Deservedly forgotten byways in agriculture

I’ve been reading in Frank B. Morrison’s Feeds and Feeding (21st ed. Ithaca NY: Morrison Publishing 1950), a book my father used in college. It’s quite pre-industrial ag in outlook: chickens are presumed to be pastured, hay balers are a new thing, etc, so it fits in well with Black Water Farm practices. But every once in awhile I encounter a shocker. Like this:

In a patented method, called the A. I. V. method, a mixture of hydrochloric acid and sulfuric acid is added to the forage as a preservative. A larger amount of acid is used than in the phosphoric-acid method, so as to diminish the bacterial fermentations somewhat. In comparisons in this country of the A.I.V. method with other methods of ensiling hay crops, it has been found that it has no special advantage and is inferior to other methods under our conditions, because of the destructive action of the sulfuric and hydrochloric acids on clothing, the silo-filling machinery, and the silo wall…..In feeding A.I.V. silage. ground limestone or some other form of calcium carbonate should be added to neutralize the mineral acid used as a preservative.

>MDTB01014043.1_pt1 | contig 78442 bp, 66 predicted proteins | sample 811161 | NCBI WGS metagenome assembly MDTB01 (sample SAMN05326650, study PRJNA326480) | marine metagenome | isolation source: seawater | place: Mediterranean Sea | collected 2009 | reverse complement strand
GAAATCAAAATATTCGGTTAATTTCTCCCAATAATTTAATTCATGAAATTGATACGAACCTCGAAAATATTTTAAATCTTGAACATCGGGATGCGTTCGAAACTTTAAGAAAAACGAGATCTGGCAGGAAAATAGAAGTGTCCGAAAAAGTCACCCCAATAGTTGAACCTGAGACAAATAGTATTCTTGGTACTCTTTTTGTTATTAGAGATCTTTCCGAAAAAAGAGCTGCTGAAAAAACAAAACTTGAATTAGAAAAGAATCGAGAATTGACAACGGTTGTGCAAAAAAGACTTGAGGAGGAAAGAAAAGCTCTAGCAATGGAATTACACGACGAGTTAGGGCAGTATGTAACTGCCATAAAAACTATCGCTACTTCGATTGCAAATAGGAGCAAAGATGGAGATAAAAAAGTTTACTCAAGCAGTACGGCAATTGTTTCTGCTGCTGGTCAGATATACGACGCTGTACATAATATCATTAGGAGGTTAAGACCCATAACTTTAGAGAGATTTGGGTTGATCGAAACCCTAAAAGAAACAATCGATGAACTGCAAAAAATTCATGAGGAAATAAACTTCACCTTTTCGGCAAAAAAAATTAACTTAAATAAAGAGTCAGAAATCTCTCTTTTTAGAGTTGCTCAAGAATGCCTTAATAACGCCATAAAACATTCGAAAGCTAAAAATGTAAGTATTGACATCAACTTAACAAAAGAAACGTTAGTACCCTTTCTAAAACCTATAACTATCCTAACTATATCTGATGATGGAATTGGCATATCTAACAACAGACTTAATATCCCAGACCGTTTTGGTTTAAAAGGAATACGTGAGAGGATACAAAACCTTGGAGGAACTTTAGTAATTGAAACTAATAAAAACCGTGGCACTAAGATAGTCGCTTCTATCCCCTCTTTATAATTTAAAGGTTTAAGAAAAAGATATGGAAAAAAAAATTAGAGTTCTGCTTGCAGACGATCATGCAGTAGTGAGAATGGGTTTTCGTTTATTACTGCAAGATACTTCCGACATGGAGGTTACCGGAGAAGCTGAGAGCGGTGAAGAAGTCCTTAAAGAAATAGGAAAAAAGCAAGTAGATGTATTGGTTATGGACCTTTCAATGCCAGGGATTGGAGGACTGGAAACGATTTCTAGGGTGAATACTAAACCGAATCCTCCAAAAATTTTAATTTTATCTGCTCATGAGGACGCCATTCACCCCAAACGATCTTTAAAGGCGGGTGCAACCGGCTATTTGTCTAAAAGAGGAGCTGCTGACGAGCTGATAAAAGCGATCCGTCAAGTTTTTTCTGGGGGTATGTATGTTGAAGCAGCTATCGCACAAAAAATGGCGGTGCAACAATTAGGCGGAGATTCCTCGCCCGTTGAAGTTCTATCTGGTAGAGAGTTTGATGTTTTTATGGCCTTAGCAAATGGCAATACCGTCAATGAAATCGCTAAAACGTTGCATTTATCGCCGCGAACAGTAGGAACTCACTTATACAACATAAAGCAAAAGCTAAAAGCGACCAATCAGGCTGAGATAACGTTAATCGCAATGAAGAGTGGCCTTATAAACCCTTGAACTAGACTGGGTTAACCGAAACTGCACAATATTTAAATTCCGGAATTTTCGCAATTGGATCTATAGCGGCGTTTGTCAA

Gee, ya think? A.I.V. stands for A. I. Virtanen, the Finn who got the bright idea of adding battery acid to cattle feed.


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